It’s the big – nay, huge – news of the month in the MMO blogosphere: according to publishers Activision, World of Warcraft has dropped 14% of its subscribers, 1,300,000 people, since the fourth quarter of 2012.
Does it mean WoW is dying?
Is there likely to be another WoW expansion in light of this news?
As always, the blogosphere rallies round with some really fascinating insights:
- Saxsy posts some really brilliant analysis of not just the announcement but the accounting figures behind it, saying amongst other things that she doesn’t believe there will be another WoW expansion – and part 2 here – “Whatever one thinks of Mists of Pandaria artistically, the financials show the grim truth that it failed to spark significant revenue increases.”
- Azuriel believes that the fascinating point in all this is just how cautious and conservative Activison are – “Activision-Blizzard might join the ranks of EA as a big-budget publisher who only produces one title that I am remotely interested in, with all the “risky” indie ventures soaking up the money I leave on the table.”
- Mhogrim contrasts WoW’s remarkable longevity with the lifecycle of other games – ” 90 days to 6 months; Players have gotten pretty comfortable but the new shinies aren’t as shiny anymore. Progression raids have been fullfilled, pvp brackets have been maxed and…what is there to do again?”
- The Grumpy Elf writes an epic post outlining his vision of how Blizzard could stem the tide – “Lets face it, the game is not casual friendly for the 80%. The people that do not seek out information on their own. Would they know that the AC quartermaster is under the main city? Or even where to do the AC dailies if they never stumbled across the person offering the lead in quest? “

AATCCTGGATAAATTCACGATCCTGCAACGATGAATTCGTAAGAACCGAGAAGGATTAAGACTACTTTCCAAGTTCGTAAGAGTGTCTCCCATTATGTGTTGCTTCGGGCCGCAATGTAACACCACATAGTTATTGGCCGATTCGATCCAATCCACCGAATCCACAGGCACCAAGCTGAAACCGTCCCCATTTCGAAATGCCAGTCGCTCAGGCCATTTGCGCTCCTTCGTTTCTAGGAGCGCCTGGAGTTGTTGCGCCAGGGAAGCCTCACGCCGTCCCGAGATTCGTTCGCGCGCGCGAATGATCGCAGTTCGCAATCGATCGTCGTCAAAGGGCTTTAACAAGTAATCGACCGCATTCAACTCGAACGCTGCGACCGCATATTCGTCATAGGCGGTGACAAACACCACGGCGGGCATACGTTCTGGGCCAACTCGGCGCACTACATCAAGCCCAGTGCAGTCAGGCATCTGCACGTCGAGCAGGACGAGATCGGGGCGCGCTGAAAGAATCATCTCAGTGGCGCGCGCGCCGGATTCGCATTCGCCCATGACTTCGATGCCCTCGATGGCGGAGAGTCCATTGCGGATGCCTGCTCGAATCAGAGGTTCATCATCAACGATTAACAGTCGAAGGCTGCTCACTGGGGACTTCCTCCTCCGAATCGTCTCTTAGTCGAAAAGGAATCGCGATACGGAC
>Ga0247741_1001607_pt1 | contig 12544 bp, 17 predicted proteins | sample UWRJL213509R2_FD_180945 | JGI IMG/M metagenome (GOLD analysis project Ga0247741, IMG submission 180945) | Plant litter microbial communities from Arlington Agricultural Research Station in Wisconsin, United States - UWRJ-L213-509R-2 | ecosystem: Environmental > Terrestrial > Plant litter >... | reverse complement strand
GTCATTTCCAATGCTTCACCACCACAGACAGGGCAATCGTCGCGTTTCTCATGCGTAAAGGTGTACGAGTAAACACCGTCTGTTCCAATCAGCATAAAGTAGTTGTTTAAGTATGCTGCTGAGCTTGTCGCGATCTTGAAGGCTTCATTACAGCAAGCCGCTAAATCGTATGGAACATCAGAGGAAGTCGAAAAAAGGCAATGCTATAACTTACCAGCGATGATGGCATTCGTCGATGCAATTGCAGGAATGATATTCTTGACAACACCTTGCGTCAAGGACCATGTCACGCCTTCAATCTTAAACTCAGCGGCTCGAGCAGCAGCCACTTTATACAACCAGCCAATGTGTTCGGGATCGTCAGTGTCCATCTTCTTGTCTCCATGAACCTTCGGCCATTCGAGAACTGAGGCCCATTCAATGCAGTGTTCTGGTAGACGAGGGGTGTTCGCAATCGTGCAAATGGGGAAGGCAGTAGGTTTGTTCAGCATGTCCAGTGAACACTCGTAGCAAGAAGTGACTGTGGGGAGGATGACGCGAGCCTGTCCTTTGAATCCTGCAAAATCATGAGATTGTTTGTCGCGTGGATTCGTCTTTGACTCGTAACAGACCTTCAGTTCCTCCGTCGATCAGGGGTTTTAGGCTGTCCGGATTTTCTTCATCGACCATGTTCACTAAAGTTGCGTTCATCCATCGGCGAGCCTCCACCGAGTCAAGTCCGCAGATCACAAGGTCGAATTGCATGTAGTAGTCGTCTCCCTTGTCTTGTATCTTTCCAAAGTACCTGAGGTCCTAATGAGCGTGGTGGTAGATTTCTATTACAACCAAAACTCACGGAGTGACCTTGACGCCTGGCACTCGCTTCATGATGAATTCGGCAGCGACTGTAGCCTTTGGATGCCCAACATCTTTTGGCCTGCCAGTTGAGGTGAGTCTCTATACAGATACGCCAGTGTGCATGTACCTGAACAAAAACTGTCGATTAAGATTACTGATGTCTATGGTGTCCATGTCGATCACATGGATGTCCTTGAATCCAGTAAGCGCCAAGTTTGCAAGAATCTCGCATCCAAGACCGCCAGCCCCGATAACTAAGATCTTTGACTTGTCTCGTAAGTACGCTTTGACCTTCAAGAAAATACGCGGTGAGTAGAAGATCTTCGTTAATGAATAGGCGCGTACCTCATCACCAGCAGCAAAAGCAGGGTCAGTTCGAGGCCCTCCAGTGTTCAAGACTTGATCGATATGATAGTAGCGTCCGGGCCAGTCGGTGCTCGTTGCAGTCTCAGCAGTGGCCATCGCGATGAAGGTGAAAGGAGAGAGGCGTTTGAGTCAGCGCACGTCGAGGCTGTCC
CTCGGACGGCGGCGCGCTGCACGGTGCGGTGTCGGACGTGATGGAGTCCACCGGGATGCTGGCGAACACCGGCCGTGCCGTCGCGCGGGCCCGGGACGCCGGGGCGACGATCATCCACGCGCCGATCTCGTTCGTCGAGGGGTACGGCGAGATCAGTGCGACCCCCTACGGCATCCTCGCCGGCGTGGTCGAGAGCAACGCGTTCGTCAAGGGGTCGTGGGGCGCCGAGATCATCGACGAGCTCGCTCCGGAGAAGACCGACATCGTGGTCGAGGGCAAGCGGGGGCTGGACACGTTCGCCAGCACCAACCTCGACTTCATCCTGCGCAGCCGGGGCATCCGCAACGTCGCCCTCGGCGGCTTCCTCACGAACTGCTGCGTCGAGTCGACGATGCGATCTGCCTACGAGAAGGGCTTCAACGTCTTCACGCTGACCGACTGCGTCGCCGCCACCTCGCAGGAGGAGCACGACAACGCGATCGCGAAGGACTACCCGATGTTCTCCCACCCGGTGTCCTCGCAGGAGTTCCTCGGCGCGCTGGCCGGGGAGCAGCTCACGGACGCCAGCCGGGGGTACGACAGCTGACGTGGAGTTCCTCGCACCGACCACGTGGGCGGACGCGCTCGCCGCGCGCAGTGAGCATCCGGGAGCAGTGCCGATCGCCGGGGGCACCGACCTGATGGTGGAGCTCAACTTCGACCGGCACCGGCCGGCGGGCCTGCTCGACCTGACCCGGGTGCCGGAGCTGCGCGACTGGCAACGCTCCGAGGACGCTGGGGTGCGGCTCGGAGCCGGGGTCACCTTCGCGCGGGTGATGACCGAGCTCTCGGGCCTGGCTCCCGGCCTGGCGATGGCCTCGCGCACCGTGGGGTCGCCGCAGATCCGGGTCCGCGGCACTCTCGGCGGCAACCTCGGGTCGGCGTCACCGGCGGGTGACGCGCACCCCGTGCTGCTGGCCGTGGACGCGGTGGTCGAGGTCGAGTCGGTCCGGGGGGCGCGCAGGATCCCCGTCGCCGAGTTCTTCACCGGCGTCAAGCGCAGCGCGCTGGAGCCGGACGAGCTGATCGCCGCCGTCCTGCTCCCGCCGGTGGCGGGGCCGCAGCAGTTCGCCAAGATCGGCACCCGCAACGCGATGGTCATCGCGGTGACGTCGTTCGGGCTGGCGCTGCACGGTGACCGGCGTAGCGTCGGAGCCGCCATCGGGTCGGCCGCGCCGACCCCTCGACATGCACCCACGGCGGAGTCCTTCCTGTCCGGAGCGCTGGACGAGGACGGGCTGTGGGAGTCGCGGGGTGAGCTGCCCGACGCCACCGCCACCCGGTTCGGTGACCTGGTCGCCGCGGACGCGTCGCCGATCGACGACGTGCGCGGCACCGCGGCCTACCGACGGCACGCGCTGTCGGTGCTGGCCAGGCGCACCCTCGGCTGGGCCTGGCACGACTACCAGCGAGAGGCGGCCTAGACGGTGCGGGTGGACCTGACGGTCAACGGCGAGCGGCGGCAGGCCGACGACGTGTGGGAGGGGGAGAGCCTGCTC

- Goetia muses on what keeps her playing WoW these days and whether it will continue to be enough – ” I just hope that someone smarter than me (and smarter than the current dev team) figures out how to put a new shine on the endgame.”
- Typhoon Andrew injects a note of “is this really big news?” – “What can we as current WoW players do? Not much. Keep having fun and playing. Just because something is less exciting for most people has never been a reason I’ll like it.”
- And Zellviren offers a well-thought-out and balanced theory as to what might have gone wrong: lack of progression options for casual players, hardcore-only Normal raids and the death of alt-focused playstyles – “Here’s a tip: casual players want to develop their characters, too. At this point in 5.2, you have a single way of doing that. LFR.”